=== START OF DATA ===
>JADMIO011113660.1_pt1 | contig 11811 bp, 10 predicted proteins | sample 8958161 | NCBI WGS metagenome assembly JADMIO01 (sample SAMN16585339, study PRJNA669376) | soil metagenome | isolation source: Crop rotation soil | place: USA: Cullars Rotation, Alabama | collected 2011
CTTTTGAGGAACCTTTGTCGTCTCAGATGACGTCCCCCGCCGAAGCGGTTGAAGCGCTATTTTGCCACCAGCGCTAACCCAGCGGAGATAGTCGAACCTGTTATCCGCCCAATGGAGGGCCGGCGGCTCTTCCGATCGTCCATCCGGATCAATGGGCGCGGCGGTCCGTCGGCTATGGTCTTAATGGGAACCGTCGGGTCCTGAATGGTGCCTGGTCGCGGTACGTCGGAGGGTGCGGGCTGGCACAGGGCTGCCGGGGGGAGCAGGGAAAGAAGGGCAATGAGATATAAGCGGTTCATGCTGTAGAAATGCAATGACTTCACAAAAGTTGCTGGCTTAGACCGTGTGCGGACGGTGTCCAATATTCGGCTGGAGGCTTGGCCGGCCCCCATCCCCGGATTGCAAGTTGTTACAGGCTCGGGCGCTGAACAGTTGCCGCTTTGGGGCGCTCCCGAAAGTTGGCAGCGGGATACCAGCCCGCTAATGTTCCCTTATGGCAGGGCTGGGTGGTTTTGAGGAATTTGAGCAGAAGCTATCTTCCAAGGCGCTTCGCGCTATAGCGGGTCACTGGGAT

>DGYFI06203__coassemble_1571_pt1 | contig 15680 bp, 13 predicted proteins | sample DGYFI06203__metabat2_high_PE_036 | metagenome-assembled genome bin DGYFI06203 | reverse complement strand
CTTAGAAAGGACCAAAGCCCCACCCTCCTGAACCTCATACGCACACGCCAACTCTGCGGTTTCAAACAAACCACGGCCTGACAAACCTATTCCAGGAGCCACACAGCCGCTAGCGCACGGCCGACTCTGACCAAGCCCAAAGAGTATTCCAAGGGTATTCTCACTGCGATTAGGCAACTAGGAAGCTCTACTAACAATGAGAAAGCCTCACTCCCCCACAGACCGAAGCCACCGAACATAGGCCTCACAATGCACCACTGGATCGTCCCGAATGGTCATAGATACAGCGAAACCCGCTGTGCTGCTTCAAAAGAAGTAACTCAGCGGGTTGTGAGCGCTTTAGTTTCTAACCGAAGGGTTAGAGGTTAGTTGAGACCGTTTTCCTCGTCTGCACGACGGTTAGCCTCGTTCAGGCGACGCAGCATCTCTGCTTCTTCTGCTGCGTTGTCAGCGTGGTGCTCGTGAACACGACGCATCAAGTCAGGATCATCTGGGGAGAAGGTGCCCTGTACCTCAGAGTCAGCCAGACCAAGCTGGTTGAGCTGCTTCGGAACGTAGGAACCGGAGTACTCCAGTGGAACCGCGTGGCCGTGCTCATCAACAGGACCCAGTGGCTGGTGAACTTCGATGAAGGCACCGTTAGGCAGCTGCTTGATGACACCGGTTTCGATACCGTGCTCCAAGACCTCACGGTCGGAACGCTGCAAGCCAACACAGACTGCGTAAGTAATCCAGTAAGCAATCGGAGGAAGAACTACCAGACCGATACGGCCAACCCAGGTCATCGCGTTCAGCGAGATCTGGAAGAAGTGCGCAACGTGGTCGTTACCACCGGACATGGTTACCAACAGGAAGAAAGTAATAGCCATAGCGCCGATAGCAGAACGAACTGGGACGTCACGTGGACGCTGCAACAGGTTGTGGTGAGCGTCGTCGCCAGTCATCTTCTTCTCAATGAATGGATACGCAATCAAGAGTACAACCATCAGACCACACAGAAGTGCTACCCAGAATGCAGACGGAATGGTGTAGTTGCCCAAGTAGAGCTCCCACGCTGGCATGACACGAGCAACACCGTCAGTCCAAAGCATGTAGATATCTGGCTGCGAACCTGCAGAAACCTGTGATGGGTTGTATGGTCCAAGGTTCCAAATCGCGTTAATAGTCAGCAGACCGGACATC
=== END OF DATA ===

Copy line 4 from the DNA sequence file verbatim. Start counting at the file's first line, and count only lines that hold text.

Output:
CTTAGAAAGGACCAAAGCCCCACCCTCCTGAACCTCATACGCACACGCCAACTCTGCGGTTTCAAACAAACCACGGCCTGACAAACCTATTCCAGGAGCCACACAGCCGCTAGCGCACGGCCGACTCTGACCAAGCCCAAAGAGTATTCCAAGGGTATTCTCACTGCGATTAGGCAACTAGGAAGCTCTACTAACAATGAGAAAGCCTCACTCCCCCACAGACCGAAGCCACCGAACATAGGCCTCACAATGCACCACTGGATCGTCCCGAATGGTCATAGATACAGCGAAACCCGCTGTGCTGCTTCAAAAGAAGTAACTCAGCGGGTTGTGAGCGCTTTAGTTTCTAACCGAAGGGTTAGAGGTTAGTTGAGACCGTTTTCCTCGTCTGCACGACGGTTAGCCTCGTTCAGGCGACGCAGCATCTCTGCTTCTTCTGCTGCGTTGTCAGCGTGGTGCTCGTGAACACGACGCATCAAGTCAGGATCATCTGGGGAGAAGGTGCCCTGTACCTCAGAGTCAGCCAGACCAAGCTGGTTGAGCTGCTTCGGAACGTAGGAACCGGAGTACTCCAGTGGAACCGCGTGGCCGTGCTCATCAACAGGACCCAGTGGCTGGTGAACTTCGATGAAGGCACCGTTAGGCAGCTGCTTGATGACACCGGTTTCGATACCGTGCTCCAAGACCTCACGGTCGGAACGCTGCAAGCCAACACAGACTGCGTAAGTAATCCAGTAAGCAATCGGAGGAAGAACTACCAGACCGATACGGCCAACCCAGGTCATCGCGTTCAGCGAGATCTGGAAGAAGTGCGCAACGTGGTCGTTACCACCGGACATGGTTACCAACAGGAAGAAAGTAATAGCCATAGCGCCGATAGCAGAACGAACTGGGACGTCACGTGGACGCTGCAACAGGTTGTGGTGAGCGTCGTCGCCAGTCATCTTCTTCTCAATGAATGGATACGCAATCAAGAGTACAACCATCAGACCACACAGAAGTGCTACCCAGAATGCAGACGGAATGGTGTAGTTGCCCAAGTAGAGCTCCCACGCTGGCATGACACGAGCAACACCGTCAGTCCAAAGCATGTAGATATCTGGCTGCGAACCTGCAGAAACCTGTGATGGGTTGTATGGTCCAAGGTTCCAAATCGCGTTAATAGTCAGCAGACCGGACATC